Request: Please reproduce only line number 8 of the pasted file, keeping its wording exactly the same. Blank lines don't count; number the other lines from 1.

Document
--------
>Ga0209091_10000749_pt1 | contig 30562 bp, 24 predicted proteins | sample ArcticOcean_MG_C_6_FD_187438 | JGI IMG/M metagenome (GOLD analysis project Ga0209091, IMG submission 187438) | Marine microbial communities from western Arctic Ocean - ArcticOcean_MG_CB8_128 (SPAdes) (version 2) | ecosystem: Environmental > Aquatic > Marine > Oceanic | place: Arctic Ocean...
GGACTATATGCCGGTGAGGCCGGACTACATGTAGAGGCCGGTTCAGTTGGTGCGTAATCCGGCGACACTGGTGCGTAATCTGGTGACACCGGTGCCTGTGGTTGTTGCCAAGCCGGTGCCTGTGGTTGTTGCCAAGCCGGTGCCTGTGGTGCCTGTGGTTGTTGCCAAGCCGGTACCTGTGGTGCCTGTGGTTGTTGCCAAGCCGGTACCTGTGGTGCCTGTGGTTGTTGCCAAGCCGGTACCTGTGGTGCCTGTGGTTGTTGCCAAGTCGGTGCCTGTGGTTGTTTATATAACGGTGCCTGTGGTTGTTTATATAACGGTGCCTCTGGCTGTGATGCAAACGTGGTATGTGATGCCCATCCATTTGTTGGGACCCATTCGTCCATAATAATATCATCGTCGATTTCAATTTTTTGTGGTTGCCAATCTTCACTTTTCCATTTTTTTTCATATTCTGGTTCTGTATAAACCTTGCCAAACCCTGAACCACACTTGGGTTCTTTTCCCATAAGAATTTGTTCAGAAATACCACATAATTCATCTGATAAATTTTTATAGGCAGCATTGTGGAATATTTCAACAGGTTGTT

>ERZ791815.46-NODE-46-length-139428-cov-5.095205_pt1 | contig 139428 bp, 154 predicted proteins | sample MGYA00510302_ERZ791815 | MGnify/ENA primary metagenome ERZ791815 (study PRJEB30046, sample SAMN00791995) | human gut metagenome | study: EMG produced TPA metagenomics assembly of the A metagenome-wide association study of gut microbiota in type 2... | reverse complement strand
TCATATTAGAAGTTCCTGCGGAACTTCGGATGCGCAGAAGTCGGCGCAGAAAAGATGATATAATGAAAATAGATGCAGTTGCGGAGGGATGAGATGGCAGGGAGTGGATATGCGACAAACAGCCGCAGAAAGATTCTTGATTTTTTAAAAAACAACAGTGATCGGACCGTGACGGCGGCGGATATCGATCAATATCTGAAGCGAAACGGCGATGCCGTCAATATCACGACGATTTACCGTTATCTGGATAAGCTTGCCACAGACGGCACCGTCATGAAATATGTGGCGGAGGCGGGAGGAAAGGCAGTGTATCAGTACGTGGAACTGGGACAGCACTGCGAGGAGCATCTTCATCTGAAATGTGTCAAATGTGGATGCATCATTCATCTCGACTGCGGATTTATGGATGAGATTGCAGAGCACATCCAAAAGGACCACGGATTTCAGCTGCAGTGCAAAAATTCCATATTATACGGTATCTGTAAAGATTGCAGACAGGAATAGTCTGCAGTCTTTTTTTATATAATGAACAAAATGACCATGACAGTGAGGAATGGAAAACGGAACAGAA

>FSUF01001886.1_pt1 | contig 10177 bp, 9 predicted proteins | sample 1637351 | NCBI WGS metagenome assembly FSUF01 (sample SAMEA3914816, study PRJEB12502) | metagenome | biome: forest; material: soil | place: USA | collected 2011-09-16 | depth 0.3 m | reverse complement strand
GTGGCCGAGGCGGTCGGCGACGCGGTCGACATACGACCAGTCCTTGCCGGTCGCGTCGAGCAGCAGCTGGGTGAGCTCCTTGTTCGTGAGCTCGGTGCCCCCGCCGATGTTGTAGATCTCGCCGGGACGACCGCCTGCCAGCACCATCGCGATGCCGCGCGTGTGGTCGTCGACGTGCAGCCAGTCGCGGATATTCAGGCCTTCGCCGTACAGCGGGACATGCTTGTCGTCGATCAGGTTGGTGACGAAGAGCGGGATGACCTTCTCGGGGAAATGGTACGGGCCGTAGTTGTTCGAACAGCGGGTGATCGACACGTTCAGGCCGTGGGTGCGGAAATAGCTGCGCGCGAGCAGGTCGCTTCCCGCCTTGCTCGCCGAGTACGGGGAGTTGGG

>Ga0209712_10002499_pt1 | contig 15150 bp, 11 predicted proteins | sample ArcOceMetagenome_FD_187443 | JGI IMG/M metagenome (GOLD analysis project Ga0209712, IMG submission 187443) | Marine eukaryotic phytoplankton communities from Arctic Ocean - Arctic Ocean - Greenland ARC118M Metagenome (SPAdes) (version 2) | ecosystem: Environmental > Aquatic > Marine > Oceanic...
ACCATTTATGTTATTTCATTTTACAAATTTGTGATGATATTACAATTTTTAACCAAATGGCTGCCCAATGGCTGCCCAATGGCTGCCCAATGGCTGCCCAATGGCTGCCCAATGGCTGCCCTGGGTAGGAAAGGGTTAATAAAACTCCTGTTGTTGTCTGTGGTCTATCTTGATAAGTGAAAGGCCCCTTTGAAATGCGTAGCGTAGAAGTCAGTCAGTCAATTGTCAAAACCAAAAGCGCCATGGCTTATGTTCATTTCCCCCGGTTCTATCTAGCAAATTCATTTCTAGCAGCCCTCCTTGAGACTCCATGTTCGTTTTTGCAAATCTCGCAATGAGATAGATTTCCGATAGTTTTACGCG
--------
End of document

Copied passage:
ACCATTTATGTTATTTCATTTTACAAATTTGTGATGATATTACAATTTTTAACCAAATGGCTGCCCAATGGCTGCCCAATGGCTGCCCAATGGCTGCCCAATGGCTGCCCAATGGCTGCCCTGGGTAGGAAAGGGTTAATAAAACTCCTGTTGTTGTCTGTGGTCTATCTTGATAAGTGAAAGGCCCCTTTGAAATGCGTAGCGTAGAAGTCAGTCAGTCAATTGTCAAAACCAAAAGCGCCATGGCTTATGTTCATTTCCCCCGGTTCTATCTAGCAAATTCATTTCTAGCAGCCCTCCTTGAGACTCCATGTTCGTTTTTGCAAATCTCGCAATGAGATAGATTTCCGATAGTTTTACGCG